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At Cloudhelix, we have a long-standing relationship with many of the best-known names in the Insolvency industry. Over a (still virtual) glass of wine or two, we got them together recently and asked what they thought might happen in the industry this year – under the Chatham House Rule.

We started by discussing the impact of the pandemic and the effects of government support.

The general consensus held that the government support had just kicked the can down the road, so the impact was yet to be felt in full. When assistance comes to an end (not only in the UK) then weaknesses will be exposed.

“When government support ends there will be many insolvent companies, the outlook for personal debt is also very pessimistic. With borrowing at such a level, fiscal policy will need to tighten so tax increases and spending caps will also follow.”

One attendee summed it up succinctly, “Growth will be flat, taxes will rise, unemployment will rise significantly…it’s something we are going to be paying for many years to come.”

There was a diversity of views. From the broadly optimistic “Further contraction in the early part of 2021 followed by slow growth” to the more pessimistic “Devastating – many more people pushed into debt” and “A series of mini tsunami’s leading to a potential recession in some or all of the UK economy.”

But there was a recognition that, for the insolvency industry at least, there would be an increased opportunity. “For the country, the impact will be massive. Professionally, it will boost business” and “it will create significant opportunities for restructuring & insolvency”.

Another attendee pointed out that “The current, more patient and collaborative atmosphere will also probably reduce, leading to enforcement of security and legal action.”

The discussion then moved on to whether practices had already noted increased business levels.

Just under half said they had identified a rise in insolvency and business failures as a direct result of the ongoing lockdown.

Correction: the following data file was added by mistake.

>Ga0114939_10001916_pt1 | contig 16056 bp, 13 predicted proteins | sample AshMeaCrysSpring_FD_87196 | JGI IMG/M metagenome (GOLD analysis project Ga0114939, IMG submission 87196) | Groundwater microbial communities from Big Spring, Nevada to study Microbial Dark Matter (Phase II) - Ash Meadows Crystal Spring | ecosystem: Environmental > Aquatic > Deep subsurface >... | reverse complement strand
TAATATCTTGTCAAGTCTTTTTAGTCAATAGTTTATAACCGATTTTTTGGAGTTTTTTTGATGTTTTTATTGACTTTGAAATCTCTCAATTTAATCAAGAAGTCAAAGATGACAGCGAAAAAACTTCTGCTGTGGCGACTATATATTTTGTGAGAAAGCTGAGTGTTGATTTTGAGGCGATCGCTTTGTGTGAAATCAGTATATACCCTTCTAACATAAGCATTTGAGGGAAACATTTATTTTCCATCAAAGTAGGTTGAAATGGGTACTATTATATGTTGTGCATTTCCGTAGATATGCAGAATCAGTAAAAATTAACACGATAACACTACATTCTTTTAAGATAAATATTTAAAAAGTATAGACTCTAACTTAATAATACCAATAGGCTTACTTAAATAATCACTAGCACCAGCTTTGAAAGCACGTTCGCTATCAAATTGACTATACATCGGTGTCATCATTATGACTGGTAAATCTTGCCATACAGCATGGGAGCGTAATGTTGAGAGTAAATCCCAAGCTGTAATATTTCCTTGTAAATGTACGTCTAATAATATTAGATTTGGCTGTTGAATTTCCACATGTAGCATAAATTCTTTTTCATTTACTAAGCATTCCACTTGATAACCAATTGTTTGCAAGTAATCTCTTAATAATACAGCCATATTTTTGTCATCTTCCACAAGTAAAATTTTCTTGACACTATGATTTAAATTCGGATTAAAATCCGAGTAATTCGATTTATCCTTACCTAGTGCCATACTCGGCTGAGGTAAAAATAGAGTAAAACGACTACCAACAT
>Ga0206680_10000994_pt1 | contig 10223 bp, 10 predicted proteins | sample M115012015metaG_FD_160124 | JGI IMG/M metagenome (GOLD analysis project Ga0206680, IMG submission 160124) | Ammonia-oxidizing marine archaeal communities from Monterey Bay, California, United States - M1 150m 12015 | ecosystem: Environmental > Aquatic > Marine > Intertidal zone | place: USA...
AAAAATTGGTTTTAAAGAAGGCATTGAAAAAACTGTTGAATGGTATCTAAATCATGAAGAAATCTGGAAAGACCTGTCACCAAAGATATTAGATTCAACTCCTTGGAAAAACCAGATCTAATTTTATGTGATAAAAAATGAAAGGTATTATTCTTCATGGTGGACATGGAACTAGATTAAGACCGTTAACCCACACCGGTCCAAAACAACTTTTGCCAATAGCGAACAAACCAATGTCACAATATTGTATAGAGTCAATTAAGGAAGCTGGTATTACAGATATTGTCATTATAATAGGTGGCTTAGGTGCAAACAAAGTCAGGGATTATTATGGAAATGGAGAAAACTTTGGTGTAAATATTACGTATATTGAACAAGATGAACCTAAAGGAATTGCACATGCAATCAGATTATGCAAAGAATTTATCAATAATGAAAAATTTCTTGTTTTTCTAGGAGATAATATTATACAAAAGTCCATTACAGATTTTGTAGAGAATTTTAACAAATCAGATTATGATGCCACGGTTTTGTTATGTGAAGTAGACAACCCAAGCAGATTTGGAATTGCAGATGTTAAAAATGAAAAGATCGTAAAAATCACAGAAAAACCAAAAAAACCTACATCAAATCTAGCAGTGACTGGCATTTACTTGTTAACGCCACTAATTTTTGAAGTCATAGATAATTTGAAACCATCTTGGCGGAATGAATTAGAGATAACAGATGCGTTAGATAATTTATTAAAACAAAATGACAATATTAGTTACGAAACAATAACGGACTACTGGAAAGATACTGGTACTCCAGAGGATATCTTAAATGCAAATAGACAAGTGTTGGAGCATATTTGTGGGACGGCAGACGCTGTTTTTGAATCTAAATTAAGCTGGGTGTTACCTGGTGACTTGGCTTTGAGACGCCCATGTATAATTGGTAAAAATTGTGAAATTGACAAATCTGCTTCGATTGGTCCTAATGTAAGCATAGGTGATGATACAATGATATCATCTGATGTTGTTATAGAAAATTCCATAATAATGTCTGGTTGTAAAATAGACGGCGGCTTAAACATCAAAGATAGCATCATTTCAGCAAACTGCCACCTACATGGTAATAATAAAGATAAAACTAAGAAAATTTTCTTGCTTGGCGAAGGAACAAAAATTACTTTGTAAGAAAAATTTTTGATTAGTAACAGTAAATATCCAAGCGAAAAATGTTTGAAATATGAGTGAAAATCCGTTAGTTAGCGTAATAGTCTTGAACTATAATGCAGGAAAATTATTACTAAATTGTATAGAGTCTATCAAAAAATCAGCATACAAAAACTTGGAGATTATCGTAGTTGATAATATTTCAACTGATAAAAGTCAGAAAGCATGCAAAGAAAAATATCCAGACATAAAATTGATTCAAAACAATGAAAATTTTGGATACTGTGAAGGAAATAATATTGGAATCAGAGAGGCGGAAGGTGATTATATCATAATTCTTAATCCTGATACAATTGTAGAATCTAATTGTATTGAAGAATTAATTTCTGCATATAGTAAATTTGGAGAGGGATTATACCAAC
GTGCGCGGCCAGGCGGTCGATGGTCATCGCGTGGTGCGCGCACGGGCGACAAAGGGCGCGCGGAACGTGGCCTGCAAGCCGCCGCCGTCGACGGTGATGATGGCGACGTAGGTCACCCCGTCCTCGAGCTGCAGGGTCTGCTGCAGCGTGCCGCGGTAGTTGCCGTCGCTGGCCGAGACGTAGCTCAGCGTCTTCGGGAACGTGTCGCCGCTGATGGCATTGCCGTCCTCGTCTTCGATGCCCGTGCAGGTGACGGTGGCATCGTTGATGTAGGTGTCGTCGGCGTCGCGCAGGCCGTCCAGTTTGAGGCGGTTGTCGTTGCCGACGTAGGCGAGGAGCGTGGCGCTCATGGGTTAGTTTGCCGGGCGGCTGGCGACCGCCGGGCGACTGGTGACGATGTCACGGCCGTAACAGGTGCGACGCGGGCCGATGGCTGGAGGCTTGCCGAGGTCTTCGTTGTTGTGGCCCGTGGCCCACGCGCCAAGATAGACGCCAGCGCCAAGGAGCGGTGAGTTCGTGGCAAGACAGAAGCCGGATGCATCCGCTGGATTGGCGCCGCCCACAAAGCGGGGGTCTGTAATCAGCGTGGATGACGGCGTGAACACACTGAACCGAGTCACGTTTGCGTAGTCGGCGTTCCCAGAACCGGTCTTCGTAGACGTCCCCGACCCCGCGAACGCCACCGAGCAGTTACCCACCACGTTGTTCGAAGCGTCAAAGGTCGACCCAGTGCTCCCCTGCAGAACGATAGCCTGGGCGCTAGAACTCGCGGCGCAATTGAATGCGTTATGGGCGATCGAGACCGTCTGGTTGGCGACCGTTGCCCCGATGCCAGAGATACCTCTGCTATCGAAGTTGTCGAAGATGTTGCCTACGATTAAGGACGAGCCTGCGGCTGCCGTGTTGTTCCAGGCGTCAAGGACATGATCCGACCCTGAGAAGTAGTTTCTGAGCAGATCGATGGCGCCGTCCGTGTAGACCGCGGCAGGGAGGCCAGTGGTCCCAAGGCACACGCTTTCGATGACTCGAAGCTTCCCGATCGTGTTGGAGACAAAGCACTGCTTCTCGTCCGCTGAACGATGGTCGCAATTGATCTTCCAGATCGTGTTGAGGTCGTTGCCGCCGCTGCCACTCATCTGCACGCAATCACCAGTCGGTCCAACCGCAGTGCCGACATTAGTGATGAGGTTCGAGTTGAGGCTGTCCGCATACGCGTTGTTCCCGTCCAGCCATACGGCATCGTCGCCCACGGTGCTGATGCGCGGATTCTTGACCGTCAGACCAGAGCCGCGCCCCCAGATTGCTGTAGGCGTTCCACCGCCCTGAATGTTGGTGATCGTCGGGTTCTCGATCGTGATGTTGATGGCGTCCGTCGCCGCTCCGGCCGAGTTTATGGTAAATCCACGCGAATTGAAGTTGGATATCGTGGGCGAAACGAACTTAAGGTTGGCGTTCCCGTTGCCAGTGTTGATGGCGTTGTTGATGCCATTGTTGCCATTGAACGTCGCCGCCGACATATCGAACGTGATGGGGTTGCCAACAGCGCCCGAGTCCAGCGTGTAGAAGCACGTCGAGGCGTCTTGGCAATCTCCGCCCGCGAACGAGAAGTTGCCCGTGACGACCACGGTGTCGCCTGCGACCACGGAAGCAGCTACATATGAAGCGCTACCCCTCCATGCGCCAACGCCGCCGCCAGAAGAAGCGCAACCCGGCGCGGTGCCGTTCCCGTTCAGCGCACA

“We have seen a considerable increase which will trickle down into personal insolvency via personal guarantees provided by a director”

And all agreed they expected to see an increase soon “not yet, but that’s due to the government support available. The retail and hospitality sectors are going to struggle to find their feet again…but expect it in late-2021”

As a technology company, we’d have been remiss if we hadn’t asked them about how they believe technology will help them handle the increased workload.

It was broadly felt that working from home would continue but that companies would need to invest more to improve the experience, including adopting better remote collaboration. “Anything that facilitates remote working, a ‘new’ communication method other than emails (which are now the death of productivity)”

For some, using automation to create a “document management system making efficiencies as well as robotic tools and analytics for digitisation…” was a priority.

Underpinning these coming changes is the pressing need for a more agile infrastructure to enable faster digital transformation.

Keep an eye out for our next insolvency industry event – if you work in this space and would like to attend, simply contact us and we’ll be in touch in due course.

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